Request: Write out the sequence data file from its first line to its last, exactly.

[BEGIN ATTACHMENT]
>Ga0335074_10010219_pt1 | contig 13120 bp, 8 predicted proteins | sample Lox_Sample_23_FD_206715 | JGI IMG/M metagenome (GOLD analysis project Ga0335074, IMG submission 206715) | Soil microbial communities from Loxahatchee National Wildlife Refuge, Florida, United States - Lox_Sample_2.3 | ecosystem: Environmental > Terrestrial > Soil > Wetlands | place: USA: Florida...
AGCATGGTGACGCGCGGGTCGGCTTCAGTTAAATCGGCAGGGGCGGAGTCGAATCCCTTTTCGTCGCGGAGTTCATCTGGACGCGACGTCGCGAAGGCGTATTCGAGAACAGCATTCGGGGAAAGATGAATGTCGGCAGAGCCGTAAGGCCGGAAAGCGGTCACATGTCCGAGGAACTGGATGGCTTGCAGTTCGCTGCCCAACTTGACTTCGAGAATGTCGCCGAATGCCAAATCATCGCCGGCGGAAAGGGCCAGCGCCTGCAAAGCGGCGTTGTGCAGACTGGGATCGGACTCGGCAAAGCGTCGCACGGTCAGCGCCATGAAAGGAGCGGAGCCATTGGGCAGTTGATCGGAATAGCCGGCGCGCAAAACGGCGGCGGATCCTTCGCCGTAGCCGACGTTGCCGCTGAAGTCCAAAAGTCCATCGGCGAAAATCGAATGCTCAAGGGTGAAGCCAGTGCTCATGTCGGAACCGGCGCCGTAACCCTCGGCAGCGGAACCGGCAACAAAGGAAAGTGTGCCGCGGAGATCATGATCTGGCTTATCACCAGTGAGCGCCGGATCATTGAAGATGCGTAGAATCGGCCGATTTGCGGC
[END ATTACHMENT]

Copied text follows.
>Ga0335074_10010219_pt1 | contig 13120 bp, 8 predicted proteins | sample Lox_Sample_23_FD_206715 | JGI IMG/M metagenome (GOLD analysis project Ga0335074, IMG submission 206715) | Soil microbial communities from Loxahatchee National Wildlife Refuge, Florida, United States - Lox_Sample_2.3 | ecosystem: Environmental > Terrestrial > Soil > Wetlands | place: USA: Florida...
AGCATGGTGACGCGCGGGTCGGCTTCAGTTAAATCGGCAGGGGCGGAGTCGAATCCCTTTTCGTCGCGGAGTTCATCTGGACGCGACGTCGCGAAGGCGTATTCGAGAACAGCATTCGGGGAAAGATGAATGTCGGCAGAGCCGTAAGGCCGGAAAGCGGTCACATGTCCGAGGAACTGGATGGCTTGCAGTTCGCTGCCCAACTTGACTTCGAGAATGTCGCCGAATGCCAAATCATCGCCGGCGGAAAGGGCCAGCGCCTGCAAAGCGGCGTTGTGCAGACTGGGATCGGACTCGGCAAAGCGTCGCACGGTCAGCGCCATGAAAGGAGCGGAGCCATTGGGCAGTTGATCGGAATAGCCGGCGCGCAAAACGGCGGCGGATCCTTCGCCGTAGCCGACGTTGCCGCTGAAGTCCAAAAGTCCATCGGCGAAAATCGAATGCTCAAGGGTGAAGCCAGTGCTCATGTCGGAACCGGCGCCGTAACCCTCGGCAGCGGAACCGGCAACAAAGGAAAGTGTGCCGCGGAGATCATGATCTGGCTTATCACCAGTGAGCGCCGGATCATTGAAGATGCGTAGAATCGGCCGATTTGCGGC